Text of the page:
Atlanta police chief fires officer after traffic stop led to Black deacon’s death


ATLANTA (AP) — Atlanta’s police chief on Tuesday fired an officer who shocked a 62-year-old Black church deacon with a stun gun during a dispute over a traffic ticket, leading to the man’s death.

Police Chief Darin Schierbaum said Officer Kiran Kimbrough didn’t follow department procedures Aug. 10 when he didn’t wait until a supervisor arrived to arrest Johnny Hollman Sr. The chief said he decided to fire Kimbrough after an internal investigation concluded Monday.

“Part of my job is to assess, evaluate, and adjust how this police department is carrying out its sworn mission to serve and protect the citizens of this city,” Schierbaum said in a statement. “I understand the difficult and dangerous job that our officers do each and every day throughout the city. I do not arrive at these decisions lightly.”

Schierbaum’s decision comes days before video that Kimbrough’s body camera recorded of his interactions with Hollman could be released. Mawuli Davis, a lawyer for the Hollman family, said Monday that Fulton County District Attorney Fani Willis told him and relatives during a meeting that the video would be publicly released as soon as Willis concludes that all witnesses have been interviewed. That could be as soon as Thursday.

Kimbrough had been on administrative leave. His attorney, Lance LoRusso, said in a statement Tuesday that Kimbrough “vehemently denies any wrongdoing or policy violations” and plans to appeal his firing.

“Our client is a decorated law enforcement officer and looks forward to the release of the entire investigation,” LoRusso said. “The loss of any life is tragic. However, Officer Kimbrough’s actions in detaining Mr. Hollman and making a lawful arrest did not cause Mr. Hollman’s death.”

Kimbrough, who is Black, was hired as an Atlanta police cadet in March 2021 and became a police officer that October, according to Georgia Peace Officer Standards & Training Council records. Those records show he had no disciplinary history.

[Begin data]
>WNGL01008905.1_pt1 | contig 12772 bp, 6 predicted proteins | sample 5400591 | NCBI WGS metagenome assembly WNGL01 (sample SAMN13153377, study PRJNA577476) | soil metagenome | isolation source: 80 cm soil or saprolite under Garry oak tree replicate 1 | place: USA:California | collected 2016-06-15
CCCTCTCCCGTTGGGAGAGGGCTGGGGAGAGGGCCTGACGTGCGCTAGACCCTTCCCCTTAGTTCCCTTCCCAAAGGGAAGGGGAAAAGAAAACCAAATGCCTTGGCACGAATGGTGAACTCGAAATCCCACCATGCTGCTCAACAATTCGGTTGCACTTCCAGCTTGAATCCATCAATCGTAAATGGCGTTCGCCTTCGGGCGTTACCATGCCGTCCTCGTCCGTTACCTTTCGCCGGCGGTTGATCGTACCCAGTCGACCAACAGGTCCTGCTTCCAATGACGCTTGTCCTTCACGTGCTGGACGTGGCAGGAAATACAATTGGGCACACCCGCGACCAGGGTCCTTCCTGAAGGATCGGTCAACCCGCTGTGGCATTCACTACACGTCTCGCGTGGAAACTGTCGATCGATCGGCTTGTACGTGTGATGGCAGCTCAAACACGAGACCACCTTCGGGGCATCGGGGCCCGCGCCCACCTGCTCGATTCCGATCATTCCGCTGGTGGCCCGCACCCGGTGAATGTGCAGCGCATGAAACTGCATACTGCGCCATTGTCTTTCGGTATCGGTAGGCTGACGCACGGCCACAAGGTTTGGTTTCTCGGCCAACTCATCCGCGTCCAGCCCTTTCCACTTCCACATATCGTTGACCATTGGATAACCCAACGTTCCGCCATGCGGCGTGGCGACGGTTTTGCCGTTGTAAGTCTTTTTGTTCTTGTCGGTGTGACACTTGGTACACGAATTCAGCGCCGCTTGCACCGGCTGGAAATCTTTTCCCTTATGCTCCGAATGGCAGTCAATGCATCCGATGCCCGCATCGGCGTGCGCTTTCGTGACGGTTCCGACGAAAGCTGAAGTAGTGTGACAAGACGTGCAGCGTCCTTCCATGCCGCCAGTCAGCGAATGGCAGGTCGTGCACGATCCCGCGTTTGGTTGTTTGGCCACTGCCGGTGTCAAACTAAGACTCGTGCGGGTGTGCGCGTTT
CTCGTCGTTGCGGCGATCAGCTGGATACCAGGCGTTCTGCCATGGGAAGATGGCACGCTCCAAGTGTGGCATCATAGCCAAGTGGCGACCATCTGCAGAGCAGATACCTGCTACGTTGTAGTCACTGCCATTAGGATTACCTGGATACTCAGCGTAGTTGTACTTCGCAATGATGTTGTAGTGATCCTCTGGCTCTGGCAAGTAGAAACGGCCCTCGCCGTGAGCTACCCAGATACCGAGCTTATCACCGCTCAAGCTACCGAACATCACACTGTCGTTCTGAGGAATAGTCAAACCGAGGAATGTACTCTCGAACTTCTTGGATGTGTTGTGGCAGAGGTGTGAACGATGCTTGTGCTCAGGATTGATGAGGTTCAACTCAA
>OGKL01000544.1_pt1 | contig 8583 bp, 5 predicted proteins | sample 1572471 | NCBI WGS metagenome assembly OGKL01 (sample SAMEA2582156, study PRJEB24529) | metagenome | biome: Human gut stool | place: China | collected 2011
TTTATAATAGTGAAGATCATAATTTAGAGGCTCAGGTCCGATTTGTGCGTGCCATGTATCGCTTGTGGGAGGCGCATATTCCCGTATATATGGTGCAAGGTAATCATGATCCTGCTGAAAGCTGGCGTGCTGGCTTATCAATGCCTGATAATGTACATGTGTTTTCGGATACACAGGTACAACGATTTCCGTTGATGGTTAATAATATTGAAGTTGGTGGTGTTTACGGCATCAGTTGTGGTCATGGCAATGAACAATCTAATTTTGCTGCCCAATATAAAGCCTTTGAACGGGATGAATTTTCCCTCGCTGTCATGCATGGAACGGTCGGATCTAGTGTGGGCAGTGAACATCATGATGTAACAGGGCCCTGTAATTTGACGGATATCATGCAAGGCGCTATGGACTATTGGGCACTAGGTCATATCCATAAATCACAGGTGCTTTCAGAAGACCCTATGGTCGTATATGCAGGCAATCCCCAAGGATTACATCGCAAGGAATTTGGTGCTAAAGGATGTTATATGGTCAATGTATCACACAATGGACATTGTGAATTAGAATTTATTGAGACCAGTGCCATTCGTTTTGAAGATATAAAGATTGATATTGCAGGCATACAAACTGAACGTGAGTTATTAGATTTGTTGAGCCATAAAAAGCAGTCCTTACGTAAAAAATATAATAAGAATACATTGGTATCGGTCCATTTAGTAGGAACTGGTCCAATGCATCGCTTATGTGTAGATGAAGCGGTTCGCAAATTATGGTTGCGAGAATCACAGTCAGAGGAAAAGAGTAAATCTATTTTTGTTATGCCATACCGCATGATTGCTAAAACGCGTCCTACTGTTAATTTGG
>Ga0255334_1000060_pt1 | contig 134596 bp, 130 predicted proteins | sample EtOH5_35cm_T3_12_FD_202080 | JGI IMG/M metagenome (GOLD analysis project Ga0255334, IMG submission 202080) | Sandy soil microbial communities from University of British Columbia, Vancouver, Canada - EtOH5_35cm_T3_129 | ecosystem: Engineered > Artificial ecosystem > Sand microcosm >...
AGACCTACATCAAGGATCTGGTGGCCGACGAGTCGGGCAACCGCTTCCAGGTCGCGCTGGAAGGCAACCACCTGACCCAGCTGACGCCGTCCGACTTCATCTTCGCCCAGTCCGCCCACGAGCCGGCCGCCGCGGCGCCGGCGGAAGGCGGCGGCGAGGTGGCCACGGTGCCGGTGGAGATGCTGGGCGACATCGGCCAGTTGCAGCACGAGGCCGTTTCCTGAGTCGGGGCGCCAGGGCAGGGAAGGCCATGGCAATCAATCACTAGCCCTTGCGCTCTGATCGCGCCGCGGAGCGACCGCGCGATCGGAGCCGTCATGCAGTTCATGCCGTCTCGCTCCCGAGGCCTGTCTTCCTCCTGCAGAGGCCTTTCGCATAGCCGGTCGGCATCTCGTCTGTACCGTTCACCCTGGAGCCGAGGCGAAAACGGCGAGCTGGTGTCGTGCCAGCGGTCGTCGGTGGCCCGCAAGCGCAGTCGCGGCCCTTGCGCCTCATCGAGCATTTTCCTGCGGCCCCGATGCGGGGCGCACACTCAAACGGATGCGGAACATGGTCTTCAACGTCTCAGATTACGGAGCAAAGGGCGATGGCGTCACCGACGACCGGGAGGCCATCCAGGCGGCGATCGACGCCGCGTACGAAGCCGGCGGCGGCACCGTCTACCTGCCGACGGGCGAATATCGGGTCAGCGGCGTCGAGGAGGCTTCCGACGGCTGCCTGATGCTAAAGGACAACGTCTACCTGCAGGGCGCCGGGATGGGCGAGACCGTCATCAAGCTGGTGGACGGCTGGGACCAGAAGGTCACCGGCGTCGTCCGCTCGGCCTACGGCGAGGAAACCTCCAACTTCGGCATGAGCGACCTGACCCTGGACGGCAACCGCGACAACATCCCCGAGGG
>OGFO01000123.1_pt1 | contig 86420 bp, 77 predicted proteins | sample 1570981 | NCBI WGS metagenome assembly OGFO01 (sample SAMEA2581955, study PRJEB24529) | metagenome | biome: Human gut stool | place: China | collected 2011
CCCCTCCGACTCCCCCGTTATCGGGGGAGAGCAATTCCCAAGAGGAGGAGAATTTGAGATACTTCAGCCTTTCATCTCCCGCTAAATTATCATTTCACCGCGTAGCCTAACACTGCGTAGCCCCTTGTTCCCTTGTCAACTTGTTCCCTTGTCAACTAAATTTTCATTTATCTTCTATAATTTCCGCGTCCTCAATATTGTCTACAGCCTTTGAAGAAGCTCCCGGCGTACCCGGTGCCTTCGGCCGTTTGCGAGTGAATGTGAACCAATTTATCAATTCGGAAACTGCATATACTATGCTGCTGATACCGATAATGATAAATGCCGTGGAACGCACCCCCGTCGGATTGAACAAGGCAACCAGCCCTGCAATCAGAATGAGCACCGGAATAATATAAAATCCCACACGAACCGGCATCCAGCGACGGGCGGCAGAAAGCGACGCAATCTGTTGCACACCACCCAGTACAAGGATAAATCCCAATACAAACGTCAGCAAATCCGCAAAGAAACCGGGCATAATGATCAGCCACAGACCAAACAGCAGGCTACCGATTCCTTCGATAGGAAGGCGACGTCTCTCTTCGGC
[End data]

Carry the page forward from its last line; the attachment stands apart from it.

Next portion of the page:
Relatives of Hollman have seen the video and contend Kimbrough should be charged with murder. Davis said he expects any decision on criminal charges by Willis to take months.

Hollman became unresponsive while being arrested after a minor car crash. Relatives say Hollman, a church deacon, was driving home from Bible study at his daughter’s house and bringing dinner to his wife when he collided with another vehicle while turning across a busy street just west of downtown Atlanta.

Police didn’t arrive until Hollman and the second driver had waited more than an hour.

The police department has said Kimbrough shocked Hollman with a stun gun and handcuffed him after Hollman “became agitated and uncooperative” when Kimbrough issued a ticket finding him at fault for the wreck. The Georgia Bureau of Investigation said Kimbrough and Hollman struggled physically before Kimbrough shocked Hollman.

Schierbaum said Tuesday that Hollman “failed to sign” the citation, but Davis has said the video will show Hollman repeatedly agreed to sign at some point, calling that a “false narrative.” Atlanta police officials have since ruled that officers should write “refusal to sign” on a traffic ticket instead of arresting someone who won’t sign.

Hollman’s death has contributed to discontent with police among some Atlantans that centers on a proposal to build a large public safety training facility.

“Every single person and life in the City of Atlanta matters to me,” Schierbaum said.

An autopsy determined that Hollman’s death was a homicide, although the medical examiner found that heart disease also contributed to it.

Medical examiner Dr. Melissa Sims-Stanley said that based on a review of the video and a conversation with a GBI investigator, she concluded that Hollman was unresponsive after he was stunned, The Atlanta Journal-Constitution reported. Davis said Hollman tried to tell the officer that he had asthma and couldn’t breathe.

Hollman’s daughter, Arnitra Hollman, has said her father called her on the phone and she listened for more than 17 minutes, eventually going to the location of the wreck.

The Atlanta City Council last week called on the city to release the video from the incident. Nelly Miles, a GBI spokesperson, described that agency’s inquiry as “active and ongoing” on Tuesday. She said the GBI and prosecutors work together to determine if video can be released before a case goes to court.

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